The making of these nativity figures goes back centuries, and the craftsmanship has, in most cases, been passed on from grandfather to father and now to today’s young artists because artists they are!

Another thing you see everywhere are the red peppers or red horns against the evil eye. Neapolitans use this charm for everything they need good luck for, such as buying a lottery ticket, or they hang it on a car’s rear-view mirror as protection against traffic accidents (very wise, in my opinion!). Sometimes, I am really a not smart….. I should have brought a dozen of those cones with me!

Galleria Umberto I

No…we are far from done with Napoli, and I can already see it happening: I am a bit too excited, so we will have to postpone the Amalfi Coast and Rome for next time, because this article will be far too long. For now, however, we will first check out the Galleria Umberto I, which is directly opposite the Teatro do San Carlo. This beautiful mall is very similar to its sister, the Galleria Vittorio Emanule II in Milan. Both have an impressive dome of glass and steel and exude true luxury.


Santa Maria delle Anime 

Santa Maria delle Anime del Purgatorio ad Arco (“The Souls of Purgatory”) is a very special church, indeed. Even before you enter, you are welcomed at the entrance by a number of skulls. By the way – this is a common in Naples as skulls play an important role here. 💀 In the crypt under this church, you are “stared at” by more than two thousand skulls. These skulls belonged mainly to Neapolitans who died during the plague outbreak in 1650 and to poor residents whose families could not afford a grave. You will also find a charnel skull of the young girl, Lucia, who drowned with her lover. She is now the protector of brides, and you can see this in the huge number of offerings, such as stuffed animals, flowers, prayer cards, etc.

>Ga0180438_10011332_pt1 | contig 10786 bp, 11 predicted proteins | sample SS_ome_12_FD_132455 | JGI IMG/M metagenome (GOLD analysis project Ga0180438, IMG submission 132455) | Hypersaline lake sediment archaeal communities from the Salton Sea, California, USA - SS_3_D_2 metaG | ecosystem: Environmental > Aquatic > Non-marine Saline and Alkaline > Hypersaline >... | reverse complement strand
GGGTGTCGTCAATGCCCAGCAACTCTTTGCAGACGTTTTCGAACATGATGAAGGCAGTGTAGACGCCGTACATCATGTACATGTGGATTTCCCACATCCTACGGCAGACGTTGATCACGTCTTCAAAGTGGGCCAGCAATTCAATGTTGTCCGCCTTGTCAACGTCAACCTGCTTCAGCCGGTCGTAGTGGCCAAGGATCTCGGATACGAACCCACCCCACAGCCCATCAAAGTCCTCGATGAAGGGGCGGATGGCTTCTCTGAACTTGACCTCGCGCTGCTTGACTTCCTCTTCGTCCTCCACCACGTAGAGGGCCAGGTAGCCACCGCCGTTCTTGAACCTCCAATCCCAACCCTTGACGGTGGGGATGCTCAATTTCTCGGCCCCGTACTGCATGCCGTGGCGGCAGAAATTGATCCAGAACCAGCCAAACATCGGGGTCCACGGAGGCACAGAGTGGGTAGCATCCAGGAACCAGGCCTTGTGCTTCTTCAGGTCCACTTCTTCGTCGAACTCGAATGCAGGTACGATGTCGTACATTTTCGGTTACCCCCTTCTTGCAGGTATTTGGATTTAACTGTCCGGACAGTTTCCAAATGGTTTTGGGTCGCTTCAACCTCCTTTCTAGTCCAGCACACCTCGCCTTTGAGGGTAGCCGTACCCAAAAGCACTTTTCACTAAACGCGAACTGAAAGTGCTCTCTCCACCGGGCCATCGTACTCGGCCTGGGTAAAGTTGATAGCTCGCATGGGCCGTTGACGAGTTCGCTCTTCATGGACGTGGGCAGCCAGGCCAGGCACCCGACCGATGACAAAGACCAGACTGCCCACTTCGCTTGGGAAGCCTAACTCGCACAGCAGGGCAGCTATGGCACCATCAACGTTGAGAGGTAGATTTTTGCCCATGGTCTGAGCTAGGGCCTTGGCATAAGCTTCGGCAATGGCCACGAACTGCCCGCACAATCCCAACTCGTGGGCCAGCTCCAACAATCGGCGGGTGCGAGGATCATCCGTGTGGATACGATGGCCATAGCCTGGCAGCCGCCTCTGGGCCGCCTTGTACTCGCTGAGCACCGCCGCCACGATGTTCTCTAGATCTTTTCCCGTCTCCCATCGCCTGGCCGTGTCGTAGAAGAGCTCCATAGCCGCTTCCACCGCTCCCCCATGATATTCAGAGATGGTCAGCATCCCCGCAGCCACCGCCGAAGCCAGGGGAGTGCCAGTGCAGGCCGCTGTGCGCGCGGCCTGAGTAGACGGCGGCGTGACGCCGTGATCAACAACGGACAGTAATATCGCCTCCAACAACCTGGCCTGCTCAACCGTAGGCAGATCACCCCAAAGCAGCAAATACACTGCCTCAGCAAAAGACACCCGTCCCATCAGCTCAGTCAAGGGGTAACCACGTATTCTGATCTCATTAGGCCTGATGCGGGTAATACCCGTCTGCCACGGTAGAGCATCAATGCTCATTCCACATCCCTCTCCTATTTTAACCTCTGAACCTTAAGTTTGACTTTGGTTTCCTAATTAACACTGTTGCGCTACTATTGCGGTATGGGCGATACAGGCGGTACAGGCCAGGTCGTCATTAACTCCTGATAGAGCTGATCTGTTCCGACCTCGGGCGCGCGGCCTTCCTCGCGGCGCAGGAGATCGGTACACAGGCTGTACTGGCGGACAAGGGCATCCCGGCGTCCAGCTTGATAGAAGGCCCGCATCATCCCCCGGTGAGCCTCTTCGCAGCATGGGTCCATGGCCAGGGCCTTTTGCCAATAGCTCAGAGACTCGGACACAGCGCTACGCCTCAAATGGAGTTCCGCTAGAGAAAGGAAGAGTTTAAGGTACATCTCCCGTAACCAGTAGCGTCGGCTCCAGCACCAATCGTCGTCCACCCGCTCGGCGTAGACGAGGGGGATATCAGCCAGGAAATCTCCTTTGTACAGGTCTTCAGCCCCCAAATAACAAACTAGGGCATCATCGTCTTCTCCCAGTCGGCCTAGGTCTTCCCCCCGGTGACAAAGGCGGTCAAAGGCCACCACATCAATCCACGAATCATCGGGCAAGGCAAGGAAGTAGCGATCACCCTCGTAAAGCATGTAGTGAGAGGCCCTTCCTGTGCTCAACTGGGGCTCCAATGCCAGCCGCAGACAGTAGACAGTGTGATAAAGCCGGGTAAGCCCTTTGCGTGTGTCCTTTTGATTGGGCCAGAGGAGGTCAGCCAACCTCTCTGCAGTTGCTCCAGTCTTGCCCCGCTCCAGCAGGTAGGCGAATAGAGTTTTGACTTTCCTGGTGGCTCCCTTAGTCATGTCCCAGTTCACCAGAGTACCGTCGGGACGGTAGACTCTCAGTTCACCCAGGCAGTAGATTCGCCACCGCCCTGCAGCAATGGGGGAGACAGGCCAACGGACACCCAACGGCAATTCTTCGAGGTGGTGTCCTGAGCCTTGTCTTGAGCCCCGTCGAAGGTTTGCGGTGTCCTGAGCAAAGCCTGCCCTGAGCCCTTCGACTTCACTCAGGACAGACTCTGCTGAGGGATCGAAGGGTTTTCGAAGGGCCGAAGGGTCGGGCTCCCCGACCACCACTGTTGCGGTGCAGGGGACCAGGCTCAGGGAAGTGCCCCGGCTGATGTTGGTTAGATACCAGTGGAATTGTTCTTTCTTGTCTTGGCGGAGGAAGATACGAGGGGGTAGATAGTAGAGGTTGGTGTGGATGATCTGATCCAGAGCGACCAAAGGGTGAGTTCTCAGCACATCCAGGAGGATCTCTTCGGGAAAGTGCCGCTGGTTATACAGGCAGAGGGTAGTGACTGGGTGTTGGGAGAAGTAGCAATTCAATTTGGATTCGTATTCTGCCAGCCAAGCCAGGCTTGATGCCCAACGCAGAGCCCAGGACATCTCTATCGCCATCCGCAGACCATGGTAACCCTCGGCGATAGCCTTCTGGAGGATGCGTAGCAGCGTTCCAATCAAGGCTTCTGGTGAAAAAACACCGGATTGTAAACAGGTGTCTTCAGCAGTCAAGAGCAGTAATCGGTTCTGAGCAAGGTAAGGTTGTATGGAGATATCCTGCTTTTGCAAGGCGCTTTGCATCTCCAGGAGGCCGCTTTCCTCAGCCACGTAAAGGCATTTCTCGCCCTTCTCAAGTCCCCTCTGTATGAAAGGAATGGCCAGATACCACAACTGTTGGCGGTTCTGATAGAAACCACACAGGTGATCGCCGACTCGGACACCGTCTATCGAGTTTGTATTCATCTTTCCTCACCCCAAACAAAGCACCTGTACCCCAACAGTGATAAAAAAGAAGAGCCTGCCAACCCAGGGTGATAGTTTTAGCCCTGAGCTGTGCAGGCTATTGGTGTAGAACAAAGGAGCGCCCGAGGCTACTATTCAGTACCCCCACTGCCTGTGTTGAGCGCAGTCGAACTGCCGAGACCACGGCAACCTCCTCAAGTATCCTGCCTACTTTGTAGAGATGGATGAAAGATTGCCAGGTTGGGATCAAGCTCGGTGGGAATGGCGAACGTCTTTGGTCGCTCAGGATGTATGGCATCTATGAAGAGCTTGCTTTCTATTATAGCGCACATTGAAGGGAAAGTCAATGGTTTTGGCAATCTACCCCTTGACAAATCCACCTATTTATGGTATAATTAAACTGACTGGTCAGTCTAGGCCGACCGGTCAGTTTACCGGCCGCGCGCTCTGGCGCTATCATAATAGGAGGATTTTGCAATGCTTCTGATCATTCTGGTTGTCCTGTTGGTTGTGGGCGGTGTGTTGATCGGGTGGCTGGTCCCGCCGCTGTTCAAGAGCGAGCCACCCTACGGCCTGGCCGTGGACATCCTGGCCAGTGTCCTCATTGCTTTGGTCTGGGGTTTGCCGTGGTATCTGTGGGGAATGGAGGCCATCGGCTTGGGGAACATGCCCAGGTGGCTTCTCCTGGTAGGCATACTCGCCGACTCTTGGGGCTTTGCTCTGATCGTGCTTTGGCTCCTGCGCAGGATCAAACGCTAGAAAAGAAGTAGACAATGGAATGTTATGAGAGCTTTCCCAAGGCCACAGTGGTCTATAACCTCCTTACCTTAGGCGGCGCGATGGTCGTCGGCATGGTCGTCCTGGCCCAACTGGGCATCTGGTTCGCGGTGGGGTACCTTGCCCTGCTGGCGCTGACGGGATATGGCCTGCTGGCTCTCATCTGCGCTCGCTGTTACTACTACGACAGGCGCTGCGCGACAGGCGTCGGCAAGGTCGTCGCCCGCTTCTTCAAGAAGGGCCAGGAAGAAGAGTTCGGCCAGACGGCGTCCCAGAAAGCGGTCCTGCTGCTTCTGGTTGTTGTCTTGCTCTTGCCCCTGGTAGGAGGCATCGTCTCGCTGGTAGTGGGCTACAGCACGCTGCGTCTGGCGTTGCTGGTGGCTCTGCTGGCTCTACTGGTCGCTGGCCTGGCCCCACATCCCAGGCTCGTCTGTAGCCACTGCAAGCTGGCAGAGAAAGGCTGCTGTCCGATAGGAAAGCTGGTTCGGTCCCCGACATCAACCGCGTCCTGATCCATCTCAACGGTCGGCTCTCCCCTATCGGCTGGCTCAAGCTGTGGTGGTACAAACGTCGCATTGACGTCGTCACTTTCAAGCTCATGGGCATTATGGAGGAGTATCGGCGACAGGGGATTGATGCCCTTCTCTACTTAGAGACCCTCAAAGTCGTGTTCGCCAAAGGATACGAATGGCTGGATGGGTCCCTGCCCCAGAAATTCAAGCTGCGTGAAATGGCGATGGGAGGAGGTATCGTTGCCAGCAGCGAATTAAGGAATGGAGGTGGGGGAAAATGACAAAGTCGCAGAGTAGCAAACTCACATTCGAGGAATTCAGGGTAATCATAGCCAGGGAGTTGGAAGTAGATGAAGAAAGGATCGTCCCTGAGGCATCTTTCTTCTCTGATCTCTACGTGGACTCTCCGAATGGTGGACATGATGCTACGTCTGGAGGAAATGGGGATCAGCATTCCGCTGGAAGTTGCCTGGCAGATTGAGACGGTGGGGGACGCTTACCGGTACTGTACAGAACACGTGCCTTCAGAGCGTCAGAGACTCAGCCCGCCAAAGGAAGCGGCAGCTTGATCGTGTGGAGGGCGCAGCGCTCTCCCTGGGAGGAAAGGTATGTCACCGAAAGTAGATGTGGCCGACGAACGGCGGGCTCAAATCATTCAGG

Diagonally opposite Santa Maria delle Anime, at the corner of Vico de Fico al Purgatorio, is the bronze statue of Pulcinella, a figure from the Commedia dell’Art, a form of theatre where all the actors wear masks. He wears a pointed hat, a black mask and a white suit. For Neapolitans, he symbolizes zest for life and energy. And if you want some extra luck after the red horns, rub Pulcinella’s nose!

Piazza Bellini (and its cosy restaurants and bars)

We return briefly to Piazza Bellini, the square where “my” flat is located. This square is one of the cosiest squares in the city, and so this also has a downside as it remains pretty much raucous and noisy all night. So, there are two options: join in or wear earplugs!

In the middle of the square is the statue of the composer Vincento Bellini, and around this statue, you will find several cosy bars and restaurants. For example, have a nice apperetivo at the literary café Intra Moenia or the cosy Spazio Neo. For a good plate of pasta or a delicious pizza, go to Ristorante Bellini, where you will also be very friendly served. If you like fish, the Linguine al Cartoccio is highly recommended, and if you are not a fish eater, the Linguine alle Bellini is a great alternative.


Port’Alba is a cosy little street connecting Piazza Bellini and Piazza Dante. On this little street, you will find mostly second-hand book shops and stalls. At the Libreria Berisio, you can buy books and drink a delicious cocktail. 

Piazza Dante